Jacek Olczak, the chief executive officer of Marlboro maker Philip Morris International, said the company will stop selling cigarettes in the United Kingdom within a decade.

Olczak said the move was part of the company's goal to become smoke-free and to help end the use of traditional cigarettes, as Philip Morris transitions to a "health care and wellness company," Financial Times said.

Olczak is urging the British government to treat cigarettes like petrol cars, which will be banned from being sold in the UK starting in 2030, the report said.

"The company could see the world without cigarettes...and actually, the sooner it happens, the better it is for everyone," The Telegraph quoted Olczak as saying.

Philip Morris has come under fire from anti-smoking advocates who accused the company of hypocrisy after it launched earlier this month a 1 billion-pound acquisition bid for Vectura, a British pharmaceutical company that makes asthma inhalers.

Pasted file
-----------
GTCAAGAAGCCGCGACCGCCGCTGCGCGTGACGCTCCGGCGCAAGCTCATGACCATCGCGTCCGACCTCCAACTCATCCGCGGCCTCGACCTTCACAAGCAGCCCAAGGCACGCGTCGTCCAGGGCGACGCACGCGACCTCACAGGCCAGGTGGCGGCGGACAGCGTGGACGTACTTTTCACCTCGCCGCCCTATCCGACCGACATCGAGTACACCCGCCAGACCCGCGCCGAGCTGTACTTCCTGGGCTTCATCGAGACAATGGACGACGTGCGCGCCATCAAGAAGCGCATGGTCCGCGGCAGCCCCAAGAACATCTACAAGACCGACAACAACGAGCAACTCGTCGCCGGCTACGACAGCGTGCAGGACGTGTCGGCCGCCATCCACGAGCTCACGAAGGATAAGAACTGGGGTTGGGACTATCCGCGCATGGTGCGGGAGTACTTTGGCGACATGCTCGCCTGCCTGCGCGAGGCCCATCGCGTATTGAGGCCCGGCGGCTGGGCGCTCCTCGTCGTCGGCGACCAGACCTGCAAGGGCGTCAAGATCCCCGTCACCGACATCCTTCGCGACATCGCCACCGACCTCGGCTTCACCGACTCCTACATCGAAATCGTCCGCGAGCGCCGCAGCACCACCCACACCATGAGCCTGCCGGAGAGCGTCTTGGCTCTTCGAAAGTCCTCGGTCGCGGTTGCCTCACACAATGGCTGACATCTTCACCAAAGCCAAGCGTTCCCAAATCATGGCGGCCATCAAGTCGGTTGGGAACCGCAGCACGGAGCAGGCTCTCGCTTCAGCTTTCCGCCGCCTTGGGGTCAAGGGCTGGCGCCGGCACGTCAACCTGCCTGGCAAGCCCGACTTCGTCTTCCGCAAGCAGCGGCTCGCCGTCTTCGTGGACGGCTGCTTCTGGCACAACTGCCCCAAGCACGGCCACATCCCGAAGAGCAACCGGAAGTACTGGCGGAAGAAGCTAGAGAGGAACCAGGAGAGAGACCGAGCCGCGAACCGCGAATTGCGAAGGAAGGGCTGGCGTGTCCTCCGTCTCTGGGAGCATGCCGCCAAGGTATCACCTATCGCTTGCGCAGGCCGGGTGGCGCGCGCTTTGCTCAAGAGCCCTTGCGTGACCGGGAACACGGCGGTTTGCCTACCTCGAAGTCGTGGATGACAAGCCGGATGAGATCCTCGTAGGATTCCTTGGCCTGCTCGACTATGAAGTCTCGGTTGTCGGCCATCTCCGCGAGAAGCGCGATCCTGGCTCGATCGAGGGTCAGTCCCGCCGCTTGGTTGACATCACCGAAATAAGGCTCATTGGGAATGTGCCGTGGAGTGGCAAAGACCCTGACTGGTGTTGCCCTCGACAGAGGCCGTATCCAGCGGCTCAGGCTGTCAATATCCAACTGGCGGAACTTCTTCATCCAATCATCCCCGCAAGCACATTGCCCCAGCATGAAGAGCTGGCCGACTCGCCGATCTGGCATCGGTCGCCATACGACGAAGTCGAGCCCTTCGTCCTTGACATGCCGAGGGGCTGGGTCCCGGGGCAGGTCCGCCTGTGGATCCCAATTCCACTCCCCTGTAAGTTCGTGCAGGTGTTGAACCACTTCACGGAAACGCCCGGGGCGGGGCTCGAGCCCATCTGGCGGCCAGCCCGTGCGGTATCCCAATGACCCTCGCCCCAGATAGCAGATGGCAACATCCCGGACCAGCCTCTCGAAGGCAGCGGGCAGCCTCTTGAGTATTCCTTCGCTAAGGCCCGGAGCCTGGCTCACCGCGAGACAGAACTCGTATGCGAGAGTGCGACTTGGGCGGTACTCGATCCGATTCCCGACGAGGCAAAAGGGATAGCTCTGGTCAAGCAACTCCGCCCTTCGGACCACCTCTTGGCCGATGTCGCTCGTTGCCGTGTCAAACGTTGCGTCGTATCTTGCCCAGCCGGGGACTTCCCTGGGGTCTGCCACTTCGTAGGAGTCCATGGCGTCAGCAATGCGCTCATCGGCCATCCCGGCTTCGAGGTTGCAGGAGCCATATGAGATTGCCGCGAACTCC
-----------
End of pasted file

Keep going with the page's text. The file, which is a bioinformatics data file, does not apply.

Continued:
In February, Philip Morris announced its target to generate more than half of total net revenue from smoke-free products by 2025.

The company also said it was aiming to earn at least $1 billion in net revenues by 2025 from "Beyond Nicotine" products, Money Control reported.

Campaigners say the public should not trust cigarette makers to lead a campaign that would outlaw smoking, especially when they are continuing to sell and promote cigarettes in low-income nations where most of the world's smokers live.

Tobacco makers have been transitioning into cigarette alternatives such as vapes and electronic cigarettes.

Philip Morris currently generates 25% of its sales from alternatives like its electronic IQOS device that heats tobacco instead of burning it.

According to the World Health Organization, smoking kills more than 8 million people worldwide each year.